In 1878, Cardiff Football Club (later Cardiff RFC) and Cardiff Cricket Club were granted the use of Cardiff Arms Park, at a peppercorn rent, by the third Marquess of Bute. In 1922, the two clubs amalgamated to form Cardiff Athletic Club, which subsequently purchased the land from the Bute family on the understanding that it should be preserved for recreational purposes. Until the late 1960s, the northern part of the site was used for cricket and the southern for rugby union, with Wales playing home international matches on the same pitch as Cardiff RFC – though, prior to 1953, some matches were played in Swansea.
In 1968, the Welsh Rugby Union (WRU) acquired the freehold of the south ground. Cricket moved to Sophia Gardens and their former pitch was transformed into a new ground for Cardiff RFC. Work then began on redeveloping the south site to provide a National Stadium to be used solely for international rugby matches. Constructed in several stages, it was completed in 1984 with a capacity of 65,000, which was later cut for safety reasons to 53,000.
Within ten years, the WRU was exploring options for further redevelopment of the stadium, whose capacity was now considerably lower than those of the English and Scottish national stadia. Additional impetus came when Wales was chosen to host the 1999 Rugby World Cup. The solution involved a new stadium on broadly the same site. However, the purchase of adjacent land allowed the alignment of the pitch to be rotated from west-east to north-south, and capacity increased to 72,500, all seated. The new stadium would also be equipped with a sliding roof, allowing it to serve as a multi-use venue.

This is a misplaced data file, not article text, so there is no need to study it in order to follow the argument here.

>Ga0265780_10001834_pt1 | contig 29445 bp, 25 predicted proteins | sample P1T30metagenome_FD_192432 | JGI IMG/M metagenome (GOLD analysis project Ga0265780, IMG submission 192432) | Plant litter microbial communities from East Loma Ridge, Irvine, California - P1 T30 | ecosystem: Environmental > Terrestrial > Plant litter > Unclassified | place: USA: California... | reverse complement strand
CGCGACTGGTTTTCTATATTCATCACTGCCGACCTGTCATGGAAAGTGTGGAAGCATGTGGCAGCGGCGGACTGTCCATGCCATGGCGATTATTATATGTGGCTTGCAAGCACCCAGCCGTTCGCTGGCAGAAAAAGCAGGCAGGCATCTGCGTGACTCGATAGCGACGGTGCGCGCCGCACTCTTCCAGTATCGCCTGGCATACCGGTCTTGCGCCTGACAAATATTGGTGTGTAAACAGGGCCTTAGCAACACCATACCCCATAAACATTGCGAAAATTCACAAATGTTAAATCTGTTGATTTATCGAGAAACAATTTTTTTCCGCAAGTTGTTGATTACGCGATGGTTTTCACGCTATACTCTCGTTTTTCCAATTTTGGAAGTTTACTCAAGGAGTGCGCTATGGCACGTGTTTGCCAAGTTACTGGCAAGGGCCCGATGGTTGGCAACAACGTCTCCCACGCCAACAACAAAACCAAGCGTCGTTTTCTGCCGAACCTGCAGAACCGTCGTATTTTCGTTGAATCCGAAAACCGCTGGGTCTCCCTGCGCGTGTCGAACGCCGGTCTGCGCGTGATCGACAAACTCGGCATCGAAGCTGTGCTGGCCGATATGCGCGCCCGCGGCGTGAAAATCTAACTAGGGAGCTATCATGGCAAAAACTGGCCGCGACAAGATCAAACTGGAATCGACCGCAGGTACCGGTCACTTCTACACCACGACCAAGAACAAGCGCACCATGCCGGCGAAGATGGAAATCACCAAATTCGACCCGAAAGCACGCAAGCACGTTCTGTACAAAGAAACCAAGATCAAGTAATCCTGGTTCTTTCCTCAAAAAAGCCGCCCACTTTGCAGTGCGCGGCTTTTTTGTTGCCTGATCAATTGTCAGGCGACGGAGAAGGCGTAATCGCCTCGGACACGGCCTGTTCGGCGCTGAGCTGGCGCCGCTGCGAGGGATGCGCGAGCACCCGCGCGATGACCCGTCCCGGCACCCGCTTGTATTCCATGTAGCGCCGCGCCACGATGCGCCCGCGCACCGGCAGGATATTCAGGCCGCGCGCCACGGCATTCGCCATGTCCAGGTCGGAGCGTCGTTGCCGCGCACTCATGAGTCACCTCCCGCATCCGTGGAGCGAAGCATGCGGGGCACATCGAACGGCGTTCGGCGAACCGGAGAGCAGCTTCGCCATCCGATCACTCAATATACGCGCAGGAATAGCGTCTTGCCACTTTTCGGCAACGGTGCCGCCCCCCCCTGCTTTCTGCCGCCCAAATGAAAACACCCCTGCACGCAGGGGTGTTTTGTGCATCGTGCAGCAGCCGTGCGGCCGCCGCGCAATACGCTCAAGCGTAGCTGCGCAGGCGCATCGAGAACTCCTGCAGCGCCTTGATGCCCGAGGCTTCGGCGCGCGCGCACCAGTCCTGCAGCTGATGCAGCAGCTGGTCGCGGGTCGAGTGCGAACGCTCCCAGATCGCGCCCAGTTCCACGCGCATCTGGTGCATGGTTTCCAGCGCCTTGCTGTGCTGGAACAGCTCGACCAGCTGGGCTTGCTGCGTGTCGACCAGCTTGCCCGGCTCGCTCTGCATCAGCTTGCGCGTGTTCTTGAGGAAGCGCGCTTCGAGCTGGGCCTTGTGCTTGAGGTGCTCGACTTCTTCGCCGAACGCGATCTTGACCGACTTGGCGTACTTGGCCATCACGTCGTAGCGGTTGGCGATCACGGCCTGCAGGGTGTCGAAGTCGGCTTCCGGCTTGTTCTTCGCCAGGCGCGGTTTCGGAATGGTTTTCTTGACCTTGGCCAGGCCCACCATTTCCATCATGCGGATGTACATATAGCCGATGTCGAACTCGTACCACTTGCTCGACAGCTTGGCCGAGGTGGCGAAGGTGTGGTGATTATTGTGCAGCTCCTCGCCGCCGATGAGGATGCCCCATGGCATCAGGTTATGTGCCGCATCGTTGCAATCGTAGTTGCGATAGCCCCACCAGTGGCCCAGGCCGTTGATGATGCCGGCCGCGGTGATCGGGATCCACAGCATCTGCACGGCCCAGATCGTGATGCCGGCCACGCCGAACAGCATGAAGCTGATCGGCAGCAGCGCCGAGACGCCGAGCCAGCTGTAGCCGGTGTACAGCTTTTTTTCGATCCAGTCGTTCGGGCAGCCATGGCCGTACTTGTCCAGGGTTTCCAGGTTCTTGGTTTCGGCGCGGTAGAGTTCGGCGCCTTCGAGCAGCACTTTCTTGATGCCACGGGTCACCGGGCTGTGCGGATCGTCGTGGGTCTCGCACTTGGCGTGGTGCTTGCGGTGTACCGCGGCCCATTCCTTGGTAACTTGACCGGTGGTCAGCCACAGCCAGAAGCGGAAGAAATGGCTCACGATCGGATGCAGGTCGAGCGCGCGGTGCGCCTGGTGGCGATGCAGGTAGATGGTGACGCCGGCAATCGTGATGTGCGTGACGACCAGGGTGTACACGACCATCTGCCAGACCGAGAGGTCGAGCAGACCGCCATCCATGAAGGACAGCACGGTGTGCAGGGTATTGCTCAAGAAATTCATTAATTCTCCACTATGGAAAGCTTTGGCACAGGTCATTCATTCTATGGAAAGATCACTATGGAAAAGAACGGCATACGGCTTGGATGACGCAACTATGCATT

The stadium was designed by Lobb Sport Architecture. The main contractor was John Laing Construction and the structural engineers – who designed the retractable roof – were WS Atkins. 56,000 tonnes of concrete and steel went into the project, which ran between 1997 and 1999. In order to provide the required seating capacity and comply with space restrictions around the site, the stands rake outwards as they rise from the ground, creating a dramatic architectural form.
The total construction cost was £121 million, of which £46 million was lottery funding contributed by the Millennium Commission. This was recognised in the naming of the stadium until 2015. However, in September that year, the WRU announced a 10-year sponsorship deal with the Principality Building Society; as a consequence, the name changed to ‘Principality Stadium’ in 2016.
As well as rugby union, the Millennium Stadium has hosted a variety of sports, including rugby league, speedway, boxing, a stage of the World Rally Championship, indoor cricket, equestrian events, and Welsh international soccer matches. Six FA Cup finals and several other important football fixtures were played there while Wembley Stadium was redeveloped between 2002 and 2007. The UEFA Champions League Final was held there in 2017.
Each year, a number of live music events take place, headlined by major international artists. Particularly noteworthy was a charity concert held on 22 January 2005. Organised in just three weeks, it attracted a host of star performers and raised £1.25 million to aid relief efforts following the Boxing Day tsunami in South Asia.
On a more day-to-day basis, the stadium also offers a range of facilities for conferences, dinners, banquets, balls, parties and weddings receptions.
David Webb, Glamorgan Archives Volunteer
- Mary Traynor Collection [D1093/2/53]
- ‘The Development of the National Rugby Ground’ by Kenneth M. Harris, 1984 [D1045/7/4]
- Brochure showing design and construction of the Millennium Stadium produced by WS Atkins, c.1999 [D952/6/7]